Kaspersky Labs does not enjoy the best reputation. The company has been linked to Russian intelligence, the Department of Homeland Security has banned its use in government computers, and Best Buy will not sell its products. In 2017, news broke that the Israelis had observed Russian intelligence operatives using Kaspersky software to spy on the United States. Now, an investigation of the company’s antivirus software has uncovered a major data leak that goes back to 2015.
According to German publication C’t, Kaspersky antivirus injects a Universally Unique Identifier (UUID) into the source code of every single website that you visit. This UUID value is unique to the computer and the installation of the software. The value injected into each and every website never changes, even if you use a different browser or access the internet using a browser’s Incognito Mode.
C’t found the injection because one of their antivirus software evaluators came across the same line of source code in multiple websites. Installing the application on different systems resulted in the creation of different UUID values. Assigned UUIDs didn’t change over time, indicating that they were static. And because these values are injected into the source code of every single website that you visit, it means that the sites you track can track you back. As C’t writes:
Other scripts running in the context of the website domain can access the entire HTML source any time, which means they can read the Kaspersky ID.
In other words, any website can read the user’s Kaspersky ID and use it for tracking. If the same Universally Unique Identifier comes back, or appears on another website of the same operator, they can see that the same computer is being used.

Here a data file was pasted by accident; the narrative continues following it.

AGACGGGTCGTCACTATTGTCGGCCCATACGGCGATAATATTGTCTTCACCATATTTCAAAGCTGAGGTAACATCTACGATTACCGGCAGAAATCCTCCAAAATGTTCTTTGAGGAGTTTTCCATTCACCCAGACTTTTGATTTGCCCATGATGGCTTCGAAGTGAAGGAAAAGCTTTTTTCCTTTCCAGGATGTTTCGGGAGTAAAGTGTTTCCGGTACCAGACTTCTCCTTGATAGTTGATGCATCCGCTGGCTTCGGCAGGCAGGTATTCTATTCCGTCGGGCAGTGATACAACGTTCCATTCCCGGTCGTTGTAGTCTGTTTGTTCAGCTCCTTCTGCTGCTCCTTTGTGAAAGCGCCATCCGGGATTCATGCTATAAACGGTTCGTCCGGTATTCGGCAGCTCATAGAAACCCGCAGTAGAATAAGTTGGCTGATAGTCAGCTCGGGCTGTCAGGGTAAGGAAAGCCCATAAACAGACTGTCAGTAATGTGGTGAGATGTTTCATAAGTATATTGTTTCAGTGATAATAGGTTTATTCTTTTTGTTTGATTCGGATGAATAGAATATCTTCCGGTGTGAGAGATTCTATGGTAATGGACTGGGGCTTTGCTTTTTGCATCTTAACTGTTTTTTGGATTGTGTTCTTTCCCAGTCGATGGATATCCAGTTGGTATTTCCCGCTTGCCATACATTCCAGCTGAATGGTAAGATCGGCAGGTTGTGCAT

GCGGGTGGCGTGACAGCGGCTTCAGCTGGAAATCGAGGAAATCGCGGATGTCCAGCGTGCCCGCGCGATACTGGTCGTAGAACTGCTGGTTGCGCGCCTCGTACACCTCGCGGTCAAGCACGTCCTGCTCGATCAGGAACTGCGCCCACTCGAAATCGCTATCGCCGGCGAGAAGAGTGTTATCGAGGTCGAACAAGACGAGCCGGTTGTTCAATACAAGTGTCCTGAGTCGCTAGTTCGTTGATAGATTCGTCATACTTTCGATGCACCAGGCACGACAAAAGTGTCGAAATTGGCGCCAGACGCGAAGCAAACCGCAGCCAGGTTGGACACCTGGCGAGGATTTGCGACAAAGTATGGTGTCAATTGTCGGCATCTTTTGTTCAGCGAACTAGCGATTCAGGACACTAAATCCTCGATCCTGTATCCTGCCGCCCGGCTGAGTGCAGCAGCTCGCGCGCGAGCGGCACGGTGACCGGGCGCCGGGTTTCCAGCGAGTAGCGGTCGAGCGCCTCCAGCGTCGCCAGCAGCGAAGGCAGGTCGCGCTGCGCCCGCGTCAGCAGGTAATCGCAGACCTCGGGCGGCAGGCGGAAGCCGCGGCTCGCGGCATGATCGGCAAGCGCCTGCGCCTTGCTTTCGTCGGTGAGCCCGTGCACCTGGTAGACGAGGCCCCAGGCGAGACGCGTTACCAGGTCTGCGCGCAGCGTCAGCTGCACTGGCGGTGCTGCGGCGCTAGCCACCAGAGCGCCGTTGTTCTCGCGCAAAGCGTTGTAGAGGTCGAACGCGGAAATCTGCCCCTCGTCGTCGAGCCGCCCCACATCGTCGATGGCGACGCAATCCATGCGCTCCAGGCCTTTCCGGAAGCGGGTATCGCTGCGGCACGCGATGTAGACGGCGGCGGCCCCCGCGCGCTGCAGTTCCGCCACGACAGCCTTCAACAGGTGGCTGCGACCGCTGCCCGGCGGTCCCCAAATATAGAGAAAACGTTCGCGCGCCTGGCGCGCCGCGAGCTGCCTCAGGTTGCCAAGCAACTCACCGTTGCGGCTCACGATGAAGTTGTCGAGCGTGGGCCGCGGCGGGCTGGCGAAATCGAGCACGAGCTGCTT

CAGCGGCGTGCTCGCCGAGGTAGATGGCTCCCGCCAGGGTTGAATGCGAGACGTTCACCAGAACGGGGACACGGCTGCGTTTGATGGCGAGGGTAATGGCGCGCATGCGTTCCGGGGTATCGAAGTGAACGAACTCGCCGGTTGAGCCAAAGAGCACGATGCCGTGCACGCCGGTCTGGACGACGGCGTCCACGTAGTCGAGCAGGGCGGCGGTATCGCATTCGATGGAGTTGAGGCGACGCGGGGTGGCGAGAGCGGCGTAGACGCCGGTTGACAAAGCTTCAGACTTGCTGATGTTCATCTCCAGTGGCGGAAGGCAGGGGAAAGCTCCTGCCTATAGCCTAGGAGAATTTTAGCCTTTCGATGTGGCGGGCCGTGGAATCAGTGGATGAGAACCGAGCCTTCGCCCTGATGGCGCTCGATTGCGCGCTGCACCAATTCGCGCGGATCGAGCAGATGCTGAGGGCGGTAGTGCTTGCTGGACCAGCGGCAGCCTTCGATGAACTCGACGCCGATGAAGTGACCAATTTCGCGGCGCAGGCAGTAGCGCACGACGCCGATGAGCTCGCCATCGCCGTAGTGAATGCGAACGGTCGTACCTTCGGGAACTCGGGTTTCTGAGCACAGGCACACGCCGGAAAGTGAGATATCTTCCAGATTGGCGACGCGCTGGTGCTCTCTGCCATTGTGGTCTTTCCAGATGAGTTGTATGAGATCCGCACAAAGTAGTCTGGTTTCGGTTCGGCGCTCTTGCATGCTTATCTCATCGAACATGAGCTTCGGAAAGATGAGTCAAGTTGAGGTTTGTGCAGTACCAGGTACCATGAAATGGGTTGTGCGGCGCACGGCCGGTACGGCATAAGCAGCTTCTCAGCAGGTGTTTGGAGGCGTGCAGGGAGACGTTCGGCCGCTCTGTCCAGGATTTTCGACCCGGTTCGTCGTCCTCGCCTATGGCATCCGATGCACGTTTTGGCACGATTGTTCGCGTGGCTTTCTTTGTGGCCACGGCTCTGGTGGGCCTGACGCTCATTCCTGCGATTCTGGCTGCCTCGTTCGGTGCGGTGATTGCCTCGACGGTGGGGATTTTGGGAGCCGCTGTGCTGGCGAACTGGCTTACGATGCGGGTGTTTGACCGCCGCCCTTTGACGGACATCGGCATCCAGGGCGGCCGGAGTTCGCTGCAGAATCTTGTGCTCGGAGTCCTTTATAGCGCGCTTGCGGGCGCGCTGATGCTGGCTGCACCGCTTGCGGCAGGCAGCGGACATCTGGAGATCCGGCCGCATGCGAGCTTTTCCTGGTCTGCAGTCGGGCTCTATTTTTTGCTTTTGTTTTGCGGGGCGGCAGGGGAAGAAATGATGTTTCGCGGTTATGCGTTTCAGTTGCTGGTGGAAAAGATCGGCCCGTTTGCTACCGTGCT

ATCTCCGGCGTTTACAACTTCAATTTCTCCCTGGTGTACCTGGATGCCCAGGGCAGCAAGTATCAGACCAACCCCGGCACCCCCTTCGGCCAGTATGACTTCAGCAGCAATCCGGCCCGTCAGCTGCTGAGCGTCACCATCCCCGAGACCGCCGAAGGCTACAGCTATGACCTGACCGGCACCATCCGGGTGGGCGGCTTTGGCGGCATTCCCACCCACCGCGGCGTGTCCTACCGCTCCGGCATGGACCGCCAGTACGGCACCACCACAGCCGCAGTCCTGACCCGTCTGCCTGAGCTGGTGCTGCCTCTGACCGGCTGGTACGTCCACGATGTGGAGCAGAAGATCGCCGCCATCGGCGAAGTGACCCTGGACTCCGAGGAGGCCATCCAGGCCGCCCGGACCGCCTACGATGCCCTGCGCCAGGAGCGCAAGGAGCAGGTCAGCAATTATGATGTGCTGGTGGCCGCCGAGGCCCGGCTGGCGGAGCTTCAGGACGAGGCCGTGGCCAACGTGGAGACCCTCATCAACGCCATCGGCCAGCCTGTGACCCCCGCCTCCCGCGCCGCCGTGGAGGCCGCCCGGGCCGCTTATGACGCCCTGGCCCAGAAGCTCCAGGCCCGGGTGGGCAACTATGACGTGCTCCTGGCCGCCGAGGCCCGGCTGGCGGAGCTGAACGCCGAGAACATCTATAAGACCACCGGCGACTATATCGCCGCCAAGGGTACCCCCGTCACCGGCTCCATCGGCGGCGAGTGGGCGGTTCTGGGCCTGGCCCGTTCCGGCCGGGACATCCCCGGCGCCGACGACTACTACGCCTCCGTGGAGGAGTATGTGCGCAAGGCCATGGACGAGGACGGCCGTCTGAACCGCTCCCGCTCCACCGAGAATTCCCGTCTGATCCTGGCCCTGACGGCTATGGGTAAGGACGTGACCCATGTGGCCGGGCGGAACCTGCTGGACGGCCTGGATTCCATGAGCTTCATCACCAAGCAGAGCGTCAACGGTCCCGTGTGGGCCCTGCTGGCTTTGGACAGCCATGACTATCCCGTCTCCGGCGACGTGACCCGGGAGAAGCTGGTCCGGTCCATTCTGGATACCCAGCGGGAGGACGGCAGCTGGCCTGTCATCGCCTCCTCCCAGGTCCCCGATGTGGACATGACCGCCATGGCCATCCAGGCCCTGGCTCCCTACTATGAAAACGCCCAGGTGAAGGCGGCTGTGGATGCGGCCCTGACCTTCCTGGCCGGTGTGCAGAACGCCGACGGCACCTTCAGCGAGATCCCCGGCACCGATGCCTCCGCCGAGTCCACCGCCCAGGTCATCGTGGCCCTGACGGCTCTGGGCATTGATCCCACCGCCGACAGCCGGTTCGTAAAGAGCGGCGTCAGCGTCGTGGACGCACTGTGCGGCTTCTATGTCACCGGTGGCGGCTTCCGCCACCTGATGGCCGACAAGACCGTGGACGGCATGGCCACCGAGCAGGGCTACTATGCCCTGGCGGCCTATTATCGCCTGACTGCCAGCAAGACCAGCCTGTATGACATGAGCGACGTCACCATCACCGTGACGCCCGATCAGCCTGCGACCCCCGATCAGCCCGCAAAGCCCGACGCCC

After building a proof-of-concept and testing that users with Kaspersky antivirus installed could indeed be tracked straight through incognito mode, C’t contacted Kaspersky. The flaw now has a formal name: CVE-2019-8286. Kaspersky has argued that it’s a fairly minimal problem that would require advanced techniques to exploit. Kaspersky has patched its software so that it now only injects information about which version of a Kaspersky product you use into each and every website you visit, not a unique identifier specific to your personal machine. C’t is not happy with this fix and believes it still constitutes a security risk.
A bug that identifies a computer to a website that knows how to listen for that information is potentially quite valuable. Even if Kaspersky has no external database associating UUIDs with specific installations, broadcasting a UUID straight through incognito mode means that a webserver logs a visit from a specific computer. If that machine is associated with a specific individual, you’ve established a link.
Is it possible that Kaspersky simply made a terrible security decision when it implemented its antivirus software? Absolutely. The fact that a bug exists doesn’t automatically mean that someone nefarious was using it. But these types of coincidences are interesting, to say the least. Broadcasting a UUID as part of antivirus software operation is not the kind of attack avenue most of us would expect. It’s the type of fingerprinting method that an intelligence agency might be very interested in using to track who was accessing very specific websites, but not the kind of thing that a regular malware operation would have much interest in. Of course, one could also argue that this is why the bug snuck in to start with. Kaspersky’s flaw, in this reading, isn’t deliberate nefariousness; it’s an accident that reflects the company’s chief focus on stopping ordinary malware, not state actors.
I don’t know which perception is right. But I would at least suggest investigating an antivirus provider with fewer allegations of foreign intelligence cooperation if this sort of issue is a concern to you.